She has constant back pain 24 hours a day, especially if she is sitting up. (AR 37.) She has to switch positions, including possibly standing up. (AR 37.) The best position for her is laying down with both of her legs stretched out. (AR 37.) Sitting is the worst position for her, but standing is also bad. (AR 39.) She is on Soma, methadone, and Norco for the pain, which do help, but she feels drowsy and nauseous and she forgets things. (AR 38.) The last time she saw Dr. Henry Aryan, he was going to do surgery, but her insurance did not cover it, so he said to keep taking the medications and wait a little longer. (AR 38.) He said that her condition would get worse. (AR 38.) She feels that her condition worsened in the month prior to the hearing. (AR 39.) The injections she received as treatment did not help much. (AR 39.) She fell in her bathtub two days before the hearing when her leg gave out causing a concussion and bruising. (AR 50.) She also fell about a month before the hearing when she was trying to get on the bed and her right leg went limp and gave out. (AR 50-51.)

         She has constant neck pain that goes into her arms and causes her fingertips to be numb, tingly, and so that she does not feel them. (AR 39.) She is taking medications and has not been referred to anybody for her neck because it is a recent issue. (AR 39-40.) She tried medication for nerve pain, but she had a seizure so she stopped using it. (AR 43.) She also uses a cream for arthritis which helps a little bit, but the pain then comes back. (AR 40.) She has not been sent for a nerve conduction study for her hands. (AR 41.) She can hold her head in one position, such as looking at a monitor, for three to four minutes before she needs to take a break for about an hour. (AR 47-48.) She is able to move her head side to side so that she touches her chin to her shoulders, but it hurts. (AR 48.) She also has pain moving her head front to back where her chin touches her chest and then she looks up. (AR 48.) She feels like her bones are cracking in the back of her head. (AR 48.)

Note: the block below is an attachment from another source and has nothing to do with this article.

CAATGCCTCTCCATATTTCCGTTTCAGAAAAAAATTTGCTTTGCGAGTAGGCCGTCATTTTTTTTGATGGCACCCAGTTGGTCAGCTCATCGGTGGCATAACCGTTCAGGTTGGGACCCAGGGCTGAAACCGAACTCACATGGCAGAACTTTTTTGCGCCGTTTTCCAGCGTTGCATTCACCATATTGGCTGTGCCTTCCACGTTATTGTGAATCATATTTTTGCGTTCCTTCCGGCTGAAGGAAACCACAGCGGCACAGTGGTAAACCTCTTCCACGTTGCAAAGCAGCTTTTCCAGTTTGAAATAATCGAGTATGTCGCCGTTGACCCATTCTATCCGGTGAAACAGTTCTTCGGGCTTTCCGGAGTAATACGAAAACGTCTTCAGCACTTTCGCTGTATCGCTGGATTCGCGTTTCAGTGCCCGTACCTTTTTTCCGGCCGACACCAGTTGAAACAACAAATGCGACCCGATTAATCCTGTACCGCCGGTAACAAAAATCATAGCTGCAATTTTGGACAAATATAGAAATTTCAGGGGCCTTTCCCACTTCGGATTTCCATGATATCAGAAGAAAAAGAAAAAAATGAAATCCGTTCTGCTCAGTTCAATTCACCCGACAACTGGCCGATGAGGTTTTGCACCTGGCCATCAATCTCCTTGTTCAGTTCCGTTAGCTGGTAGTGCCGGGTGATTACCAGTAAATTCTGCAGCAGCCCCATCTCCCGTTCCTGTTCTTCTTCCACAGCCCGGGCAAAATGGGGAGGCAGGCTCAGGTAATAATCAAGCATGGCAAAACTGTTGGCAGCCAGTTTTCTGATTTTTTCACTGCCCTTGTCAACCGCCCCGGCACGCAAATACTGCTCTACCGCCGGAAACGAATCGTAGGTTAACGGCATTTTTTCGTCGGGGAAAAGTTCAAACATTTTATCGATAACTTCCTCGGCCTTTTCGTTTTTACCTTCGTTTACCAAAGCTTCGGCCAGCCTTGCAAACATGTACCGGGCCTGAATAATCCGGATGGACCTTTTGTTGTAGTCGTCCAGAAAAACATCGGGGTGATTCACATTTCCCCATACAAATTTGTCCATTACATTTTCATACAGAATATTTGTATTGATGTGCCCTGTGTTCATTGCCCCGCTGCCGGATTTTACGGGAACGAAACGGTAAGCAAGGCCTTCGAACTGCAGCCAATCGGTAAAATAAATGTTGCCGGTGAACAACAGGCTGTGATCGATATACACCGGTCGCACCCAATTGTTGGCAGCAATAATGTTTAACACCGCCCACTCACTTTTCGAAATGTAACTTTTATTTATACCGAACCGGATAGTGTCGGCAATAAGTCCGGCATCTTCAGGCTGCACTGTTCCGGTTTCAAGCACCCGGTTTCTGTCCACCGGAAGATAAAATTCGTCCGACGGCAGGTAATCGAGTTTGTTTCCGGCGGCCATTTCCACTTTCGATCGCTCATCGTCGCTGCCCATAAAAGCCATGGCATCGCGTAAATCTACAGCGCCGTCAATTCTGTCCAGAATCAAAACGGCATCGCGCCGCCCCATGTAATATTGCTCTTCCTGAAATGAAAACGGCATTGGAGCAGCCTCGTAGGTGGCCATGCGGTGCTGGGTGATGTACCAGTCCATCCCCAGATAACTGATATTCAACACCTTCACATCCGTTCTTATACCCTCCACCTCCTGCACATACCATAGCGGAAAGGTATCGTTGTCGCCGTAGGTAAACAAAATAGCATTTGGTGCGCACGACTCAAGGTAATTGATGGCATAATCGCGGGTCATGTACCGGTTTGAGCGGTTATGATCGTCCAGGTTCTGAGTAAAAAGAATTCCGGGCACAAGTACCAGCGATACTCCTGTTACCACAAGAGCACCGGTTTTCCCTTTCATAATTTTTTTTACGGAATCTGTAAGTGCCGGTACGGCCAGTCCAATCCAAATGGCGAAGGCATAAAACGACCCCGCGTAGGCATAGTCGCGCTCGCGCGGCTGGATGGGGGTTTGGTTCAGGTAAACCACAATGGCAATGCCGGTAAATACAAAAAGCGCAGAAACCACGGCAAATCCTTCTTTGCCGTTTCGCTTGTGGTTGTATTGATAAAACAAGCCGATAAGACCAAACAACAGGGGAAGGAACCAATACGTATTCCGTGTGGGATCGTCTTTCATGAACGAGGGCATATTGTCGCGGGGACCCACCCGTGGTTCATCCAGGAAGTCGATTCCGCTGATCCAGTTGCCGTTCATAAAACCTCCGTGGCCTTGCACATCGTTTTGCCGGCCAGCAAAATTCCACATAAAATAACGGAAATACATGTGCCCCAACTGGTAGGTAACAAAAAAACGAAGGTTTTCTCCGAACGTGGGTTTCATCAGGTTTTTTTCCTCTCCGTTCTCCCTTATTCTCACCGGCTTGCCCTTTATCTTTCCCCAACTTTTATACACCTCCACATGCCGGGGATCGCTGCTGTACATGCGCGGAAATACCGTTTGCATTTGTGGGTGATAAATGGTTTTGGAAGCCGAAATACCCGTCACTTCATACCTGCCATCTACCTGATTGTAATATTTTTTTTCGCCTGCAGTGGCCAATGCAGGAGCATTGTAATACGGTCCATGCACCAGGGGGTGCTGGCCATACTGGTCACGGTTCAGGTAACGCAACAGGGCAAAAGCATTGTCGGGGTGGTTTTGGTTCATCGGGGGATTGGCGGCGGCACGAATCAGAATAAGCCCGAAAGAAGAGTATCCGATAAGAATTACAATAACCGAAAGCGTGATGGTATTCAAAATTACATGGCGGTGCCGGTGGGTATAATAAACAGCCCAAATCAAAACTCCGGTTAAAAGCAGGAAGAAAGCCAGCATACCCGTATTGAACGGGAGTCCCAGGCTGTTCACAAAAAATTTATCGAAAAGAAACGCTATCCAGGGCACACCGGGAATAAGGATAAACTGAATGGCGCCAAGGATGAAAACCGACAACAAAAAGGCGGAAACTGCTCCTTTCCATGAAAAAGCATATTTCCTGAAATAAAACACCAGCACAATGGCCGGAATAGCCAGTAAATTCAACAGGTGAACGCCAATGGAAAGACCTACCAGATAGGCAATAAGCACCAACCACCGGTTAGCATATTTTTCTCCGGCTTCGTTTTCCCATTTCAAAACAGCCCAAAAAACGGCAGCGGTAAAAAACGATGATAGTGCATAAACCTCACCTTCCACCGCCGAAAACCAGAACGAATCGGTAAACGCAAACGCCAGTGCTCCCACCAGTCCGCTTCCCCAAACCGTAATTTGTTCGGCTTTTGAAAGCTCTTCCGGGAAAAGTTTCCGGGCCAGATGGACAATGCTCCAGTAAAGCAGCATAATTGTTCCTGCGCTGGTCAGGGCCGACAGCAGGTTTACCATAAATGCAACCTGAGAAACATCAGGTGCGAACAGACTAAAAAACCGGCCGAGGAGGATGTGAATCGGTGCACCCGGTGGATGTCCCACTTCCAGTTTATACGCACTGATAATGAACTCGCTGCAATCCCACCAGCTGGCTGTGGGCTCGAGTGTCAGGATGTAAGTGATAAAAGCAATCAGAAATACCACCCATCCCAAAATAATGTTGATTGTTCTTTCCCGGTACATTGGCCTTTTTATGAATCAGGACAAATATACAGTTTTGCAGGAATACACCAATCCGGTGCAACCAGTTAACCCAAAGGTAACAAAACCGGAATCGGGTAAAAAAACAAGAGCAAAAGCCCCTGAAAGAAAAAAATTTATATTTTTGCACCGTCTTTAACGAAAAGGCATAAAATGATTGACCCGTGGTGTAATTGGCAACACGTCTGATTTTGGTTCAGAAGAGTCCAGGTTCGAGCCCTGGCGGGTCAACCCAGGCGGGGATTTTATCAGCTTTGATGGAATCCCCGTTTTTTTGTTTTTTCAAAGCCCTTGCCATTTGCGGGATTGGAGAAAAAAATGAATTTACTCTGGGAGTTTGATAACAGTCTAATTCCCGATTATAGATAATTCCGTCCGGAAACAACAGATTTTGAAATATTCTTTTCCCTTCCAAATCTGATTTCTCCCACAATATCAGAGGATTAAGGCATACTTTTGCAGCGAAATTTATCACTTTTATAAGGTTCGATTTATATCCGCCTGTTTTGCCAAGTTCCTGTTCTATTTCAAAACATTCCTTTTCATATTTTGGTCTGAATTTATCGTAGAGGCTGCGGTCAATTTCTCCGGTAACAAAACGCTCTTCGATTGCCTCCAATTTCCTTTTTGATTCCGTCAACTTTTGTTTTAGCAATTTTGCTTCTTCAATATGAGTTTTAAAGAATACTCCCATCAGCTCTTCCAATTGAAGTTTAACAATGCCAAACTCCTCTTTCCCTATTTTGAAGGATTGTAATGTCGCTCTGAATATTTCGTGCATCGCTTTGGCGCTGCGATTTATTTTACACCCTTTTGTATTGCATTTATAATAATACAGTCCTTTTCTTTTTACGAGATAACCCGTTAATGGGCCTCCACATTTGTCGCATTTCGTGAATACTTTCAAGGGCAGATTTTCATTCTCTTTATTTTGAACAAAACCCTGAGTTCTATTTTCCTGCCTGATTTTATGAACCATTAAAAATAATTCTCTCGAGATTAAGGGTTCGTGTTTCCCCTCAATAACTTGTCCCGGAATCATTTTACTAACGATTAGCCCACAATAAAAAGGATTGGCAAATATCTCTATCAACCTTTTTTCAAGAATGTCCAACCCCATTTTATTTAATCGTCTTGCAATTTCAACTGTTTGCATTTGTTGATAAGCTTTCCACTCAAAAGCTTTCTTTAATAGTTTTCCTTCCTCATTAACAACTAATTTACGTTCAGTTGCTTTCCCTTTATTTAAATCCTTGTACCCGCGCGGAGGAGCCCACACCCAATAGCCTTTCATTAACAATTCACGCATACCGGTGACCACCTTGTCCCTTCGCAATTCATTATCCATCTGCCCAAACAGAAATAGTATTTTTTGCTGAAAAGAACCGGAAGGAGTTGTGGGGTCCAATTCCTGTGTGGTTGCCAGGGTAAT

She also has chest pain that has improved with medication, but has not gone away. (AR 40.) The doctor told her that the blood is flowing really slowly into the smaller veins, so over time it might improve. (AR 41.) She has high blood pressure and is still taking medication for her cholesterol. (AR 41.)

         It is hard for her to sleep because of the pain and she is also very forgetful. (AR 41.) She can lift two to three pounds, such as a bag of sugar. (AR 41.) She can sit for five to ten minutes before she has to stand up and she can stand for five minutes before she has to sit or lay down. (AR 41-42.) She can walk half a block. (AR 42.) She cannot walk on uneven surfaces like grass or gravel because of the pain in her leg and her right leg feels like it is going to give out. (AR 48-49.) She cannot bend over and squat down to pick something up off the floor. (AR 42.) She has problems climbing stairs. (AR 43, 49.) She has to hold onto her daughter when she goes up or down a curb because she feels unbalanced. (AR 49.) She has problems lifting her arms over her head, picking up small things, and holding onto objects. (AR 43-44.) The rain and cold cause her bones to hurt and her pain to increase. (AR 47.)

         She is scared to go anywhere and it is a struggle for her to leave her room because she feels like something bad is going to happen to her. (AR 44.) Her anxiety is worse when she is around a crowd of people, including when she is around her friends and family. (AR 44.) She feels embarrassed and as if she has to run away when she is around friends and family. (AR 44.) She is constantly depressed and crying. (AR 51.) She does not have suicidal thoughts, but she feels worthless. (AR 51.) The depression and anxiety cause her to hardly eat and she mainly likes to eat sweets. (AR 51-52.) She is taking Citalopram and Amitriptyline for her anxiety and depression and they help her relax and sometimes help her anxiety. (AR 45.) She feels that she needs different medication because she feels like it is not helping her anymore. (AR 45.) She saw Ms. Townsend three or four times for her mental health, but then insurance would not cover it anymore, so she stopped going. (AR 45-46.) She had not seen Ms. Townsend in the eight months prior to the hearing. (AR 46.) She told Ms. Townsend that she is scared to be around people and to go outside. (AR 46.) She had an appointment with Mental Health for the day after the hearing. (AR 46.) She had rescheduled previous appointments with Mental Health because she did not want to go out. (AR 46.) She thinks that getting help with her mental issues will help her be able to function. (AR 51.)